Top of page
Join the ECU Social circle

Help us improve our website content by rating this page.

Page rating system

Please tell us why your content rating for this page is low.
If you'd rather not, just click Submit.

Main Content

Tessa Therkleson

PhD student

Faculty of Regional Professional Studies


Treating osteoarthritis through non-conventional management

Research is a journey into the inner self to meet the demons of fear, aversion and doubt and the angels of courage, enthusiasm and insightful action. Since 2000, I have been based at ECU with a phenomenology group, first achieving a Masters by research and now preparing to submit a PhD. I chose to research because of the need in my area of interest: complementary healthcare.

I selected a topic that had not been researched and that had the potential to advance the treatment of a common illness. My research is of people prescribed a series of ginger compresses for the diagnosed health condition of osteoarthritis. The ginger compress has its origins in ancient folk lore, having been used for thousands of years in China. Today it is a routine treatment for osteoarthritis in Traditional Chinese Medicine clinics in the Guangzhou province of China and anthroposophic hospitals in Germany. Researching this topic required visits to China and Germany where communication in a foreign language and culture was necessary. Osteoarthritis is the leading cause of muscular skeletal pain and disability in Australia and New Zealand. Conventional management is often more focused on the use of non-steroidal anti-inflammatory drugs to relieve pain and disability. These drugs are regularly rejected by people either because of side effects from long term use or personal preference to avoid pharmaceutical medications or invasive procedures. I considered there was a potential opportunity for the use of the ginger compress in the management of osteoarthritis.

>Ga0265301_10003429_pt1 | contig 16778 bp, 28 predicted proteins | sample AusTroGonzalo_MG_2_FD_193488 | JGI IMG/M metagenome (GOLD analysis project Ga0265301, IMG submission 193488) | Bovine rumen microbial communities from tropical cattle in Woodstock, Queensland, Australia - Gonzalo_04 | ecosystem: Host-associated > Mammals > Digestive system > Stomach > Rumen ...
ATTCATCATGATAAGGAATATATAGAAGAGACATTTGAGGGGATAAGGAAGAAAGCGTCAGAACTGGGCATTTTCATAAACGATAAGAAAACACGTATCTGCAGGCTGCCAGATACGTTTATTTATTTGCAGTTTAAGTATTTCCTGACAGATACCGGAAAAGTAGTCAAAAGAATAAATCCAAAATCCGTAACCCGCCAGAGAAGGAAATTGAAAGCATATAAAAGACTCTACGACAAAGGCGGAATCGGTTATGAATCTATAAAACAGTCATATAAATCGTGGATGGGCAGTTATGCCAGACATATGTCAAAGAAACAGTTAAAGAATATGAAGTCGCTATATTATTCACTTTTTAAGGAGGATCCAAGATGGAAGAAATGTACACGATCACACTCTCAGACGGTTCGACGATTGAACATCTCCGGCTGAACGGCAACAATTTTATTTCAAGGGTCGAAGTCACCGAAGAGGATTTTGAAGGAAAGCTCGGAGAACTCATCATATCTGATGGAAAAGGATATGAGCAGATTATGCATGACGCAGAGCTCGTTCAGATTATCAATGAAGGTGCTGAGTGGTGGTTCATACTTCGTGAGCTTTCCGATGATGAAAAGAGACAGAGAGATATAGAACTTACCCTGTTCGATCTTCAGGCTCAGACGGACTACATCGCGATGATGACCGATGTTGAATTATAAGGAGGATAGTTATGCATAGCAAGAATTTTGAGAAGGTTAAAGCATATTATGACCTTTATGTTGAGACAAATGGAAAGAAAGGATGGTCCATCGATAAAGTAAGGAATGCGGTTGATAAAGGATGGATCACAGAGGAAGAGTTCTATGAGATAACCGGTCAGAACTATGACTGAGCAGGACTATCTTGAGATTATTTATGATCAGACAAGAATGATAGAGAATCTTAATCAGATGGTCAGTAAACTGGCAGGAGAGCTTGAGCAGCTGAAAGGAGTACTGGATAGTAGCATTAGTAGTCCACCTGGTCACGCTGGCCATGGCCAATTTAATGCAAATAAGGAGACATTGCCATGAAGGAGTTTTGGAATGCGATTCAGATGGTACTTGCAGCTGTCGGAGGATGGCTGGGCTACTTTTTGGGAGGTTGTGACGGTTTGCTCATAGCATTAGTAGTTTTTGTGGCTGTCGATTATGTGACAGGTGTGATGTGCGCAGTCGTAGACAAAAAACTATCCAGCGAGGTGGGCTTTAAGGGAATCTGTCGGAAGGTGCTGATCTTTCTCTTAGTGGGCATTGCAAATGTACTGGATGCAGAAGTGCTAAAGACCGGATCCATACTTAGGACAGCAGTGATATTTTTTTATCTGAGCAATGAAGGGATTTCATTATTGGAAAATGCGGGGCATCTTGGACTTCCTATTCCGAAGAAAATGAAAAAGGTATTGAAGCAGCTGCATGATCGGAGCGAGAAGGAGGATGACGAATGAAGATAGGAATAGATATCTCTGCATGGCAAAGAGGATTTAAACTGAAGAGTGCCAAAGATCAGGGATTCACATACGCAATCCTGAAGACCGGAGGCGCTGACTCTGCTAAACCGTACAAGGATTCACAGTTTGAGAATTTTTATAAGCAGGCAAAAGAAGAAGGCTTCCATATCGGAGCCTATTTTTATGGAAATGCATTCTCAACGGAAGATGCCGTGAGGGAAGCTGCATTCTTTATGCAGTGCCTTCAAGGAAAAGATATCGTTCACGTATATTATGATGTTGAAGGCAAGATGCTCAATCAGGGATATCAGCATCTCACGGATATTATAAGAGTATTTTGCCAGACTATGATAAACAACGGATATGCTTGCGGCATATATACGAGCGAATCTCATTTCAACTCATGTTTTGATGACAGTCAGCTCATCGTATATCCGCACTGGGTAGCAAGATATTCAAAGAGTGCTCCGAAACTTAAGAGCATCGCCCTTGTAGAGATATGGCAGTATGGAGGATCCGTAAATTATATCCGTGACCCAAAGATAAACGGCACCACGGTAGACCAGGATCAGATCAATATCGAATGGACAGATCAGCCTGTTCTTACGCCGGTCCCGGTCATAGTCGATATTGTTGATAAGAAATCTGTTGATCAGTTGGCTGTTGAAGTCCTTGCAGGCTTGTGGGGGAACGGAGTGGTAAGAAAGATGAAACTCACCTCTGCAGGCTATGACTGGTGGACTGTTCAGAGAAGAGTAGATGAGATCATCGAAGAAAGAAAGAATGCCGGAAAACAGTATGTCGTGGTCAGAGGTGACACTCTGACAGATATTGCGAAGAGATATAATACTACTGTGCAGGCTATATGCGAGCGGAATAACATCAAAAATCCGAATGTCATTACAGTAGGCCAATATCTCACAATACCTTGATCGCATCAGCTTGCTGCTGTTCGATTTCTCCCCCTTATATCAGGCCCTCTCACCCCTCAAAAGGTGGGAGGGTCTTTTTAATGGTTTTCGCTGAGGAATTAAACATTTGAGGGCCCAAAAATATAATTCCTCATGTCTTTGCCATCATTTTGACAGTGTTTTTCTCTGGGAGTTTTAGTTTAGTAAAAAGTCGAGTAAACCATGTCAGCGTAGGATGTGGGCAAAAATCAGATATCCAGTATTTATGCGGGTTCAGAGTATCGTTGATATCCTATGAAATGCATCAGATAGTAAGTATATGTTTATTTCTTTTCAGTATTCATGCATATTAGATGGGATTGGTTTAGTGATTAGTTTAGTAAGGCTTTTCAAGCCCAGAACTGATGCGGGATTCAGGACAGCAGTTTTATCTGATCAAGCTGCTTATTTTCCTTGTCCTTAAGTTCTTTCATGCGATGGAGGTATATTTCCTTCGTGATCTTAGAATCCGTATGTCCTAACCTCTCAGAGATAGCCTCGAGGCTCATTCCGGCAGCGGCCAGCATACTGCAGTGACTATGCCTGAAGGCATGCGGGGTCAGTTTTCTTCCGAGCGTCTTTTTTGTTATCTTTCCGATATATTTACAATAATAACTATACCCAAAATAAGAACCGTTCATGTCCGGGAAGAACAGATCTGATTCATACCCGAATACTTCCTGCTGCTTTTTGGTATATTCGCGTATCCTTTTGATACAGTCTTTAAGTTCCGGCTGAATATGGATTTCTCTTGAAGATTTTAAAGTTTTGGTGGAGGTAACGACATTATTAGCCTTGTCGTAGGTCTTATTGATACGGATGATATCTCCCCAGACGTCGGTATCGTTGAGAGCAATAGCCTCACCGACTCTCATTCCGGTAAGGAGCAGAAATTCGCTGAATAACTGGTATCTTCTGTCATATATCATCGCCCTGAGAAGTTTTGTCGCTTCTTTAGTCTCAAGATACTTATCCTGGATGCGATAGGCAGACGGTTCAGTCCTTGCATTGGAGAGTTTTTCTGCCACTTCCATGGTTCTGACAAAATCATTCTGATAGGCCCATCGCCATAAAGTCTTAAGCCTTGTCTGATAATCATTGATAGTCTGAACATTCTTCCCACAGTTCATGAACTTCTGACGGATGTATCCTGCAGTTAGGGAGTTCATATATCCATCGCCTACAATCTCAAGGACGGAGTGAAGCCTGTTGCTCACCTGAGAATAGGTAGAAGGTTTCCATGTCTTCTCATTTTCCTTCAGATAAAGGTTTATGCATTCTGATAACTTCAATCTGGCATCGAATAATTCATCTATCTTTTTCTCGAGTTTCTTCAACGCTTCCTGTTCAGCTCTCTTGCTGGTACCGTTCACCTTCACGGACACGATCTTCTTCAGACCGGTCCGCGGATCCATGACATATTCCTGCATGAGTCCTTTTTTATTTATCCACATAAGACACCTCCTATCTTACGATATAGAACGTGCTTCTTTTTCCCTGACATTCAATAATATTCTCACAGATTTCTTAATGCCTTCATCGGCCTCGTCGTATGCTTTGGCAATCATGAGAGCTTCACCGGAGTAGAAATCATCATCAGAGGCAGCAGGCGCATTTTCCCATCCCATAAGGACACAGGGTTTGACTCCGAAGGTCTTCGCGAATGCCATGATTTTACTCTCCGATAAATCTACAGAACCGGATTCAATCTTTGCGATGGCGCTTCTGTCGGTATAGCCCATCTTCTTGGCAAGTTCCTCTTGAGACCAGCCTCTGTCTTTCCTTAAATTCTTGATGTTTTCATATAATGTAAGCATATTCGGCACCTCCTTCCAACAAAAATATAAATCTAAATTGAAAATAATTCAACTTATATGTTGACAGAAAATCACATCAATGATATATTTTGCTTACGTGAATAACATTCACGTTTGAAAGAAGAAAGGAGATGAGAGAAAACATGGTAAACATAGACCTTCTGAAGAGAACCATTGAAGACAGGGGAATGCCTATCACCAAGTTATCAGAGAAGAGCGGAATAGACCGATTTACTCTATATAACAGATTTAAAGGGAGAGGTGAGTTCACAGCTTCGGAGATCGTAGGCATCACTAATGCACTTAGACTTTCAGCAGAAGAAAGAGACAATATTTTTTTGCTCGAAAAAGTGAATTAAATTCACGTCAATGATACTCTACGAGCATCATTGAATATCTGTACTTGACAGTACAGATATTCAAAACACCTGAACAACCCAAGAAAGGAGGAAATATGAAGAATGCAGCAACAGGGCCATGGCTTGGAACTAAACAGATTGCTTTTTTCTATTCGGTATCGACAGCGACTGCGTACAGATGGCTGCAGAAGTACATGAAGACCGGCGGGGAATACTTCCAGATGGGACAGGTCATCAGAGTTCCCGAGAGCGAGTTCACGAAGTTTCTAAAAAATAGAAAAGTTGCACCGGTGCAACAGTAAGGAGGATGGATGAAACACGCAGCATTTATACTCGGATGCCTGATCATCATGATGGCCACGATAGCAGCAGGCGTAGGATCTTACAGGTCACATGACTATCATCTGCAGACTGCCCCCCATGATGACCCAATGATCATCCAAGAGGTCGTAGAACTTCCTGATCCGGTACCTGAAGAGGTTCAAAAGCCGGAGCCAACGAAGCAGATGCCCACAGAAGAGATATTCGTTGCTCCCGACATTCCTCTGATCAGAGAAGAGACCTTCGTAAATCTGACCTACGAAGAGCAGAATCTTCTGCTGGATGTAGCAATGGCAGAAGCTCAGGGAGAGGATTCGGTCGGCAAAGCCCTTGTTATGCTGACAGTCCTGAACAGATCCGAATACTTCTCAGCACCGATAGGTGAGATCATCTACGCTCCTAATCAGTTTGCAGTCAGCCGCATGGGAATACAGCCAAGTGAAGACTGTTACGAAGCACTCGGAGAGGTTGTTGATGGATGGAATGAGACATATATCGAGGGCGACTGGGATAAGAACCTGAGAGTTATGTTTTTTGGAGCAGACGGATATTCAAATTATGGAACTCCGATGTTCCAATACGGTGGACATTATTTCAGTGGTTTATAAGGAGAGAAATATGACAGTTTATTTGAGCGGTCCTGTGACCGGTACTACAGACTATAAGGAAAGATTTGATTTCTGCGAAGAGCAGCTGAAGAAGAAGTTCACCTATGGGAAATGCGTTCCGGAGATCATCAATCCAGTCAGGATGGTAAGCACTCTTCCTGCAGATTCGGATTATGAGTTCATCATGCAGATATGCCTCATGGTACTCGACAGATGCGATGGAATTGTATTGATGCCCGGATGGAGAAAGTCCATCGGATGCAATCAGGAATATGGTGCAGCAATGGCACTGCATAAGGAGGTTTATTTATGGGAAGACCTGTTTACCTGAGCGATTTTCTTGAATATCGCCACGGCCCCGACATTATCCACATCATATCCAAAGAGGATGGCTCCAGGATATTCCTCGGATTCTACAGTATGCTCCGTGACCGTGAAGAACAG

To research my topic I used a Husselian phenomenological methodology with a quantitative component in the purposive selection of participants. Documented evidence from ten participants, living in New Zealand and Australia, was accumulated over a period of months. This task required considerable organisational, managerial and social skill. Data was obtained through the use of the Short Arthritis Assessment Scale, diaries, pictures, interviews and telephone conversations. Throughout my research experience, Ive learned the importance of finding a supervisor committed to my project, planning and preparation, understanding and valuing the software tools of NVivo and SPSS, maintaining focus throughout Perth's summer, and spending time with friends.

Skip to top of page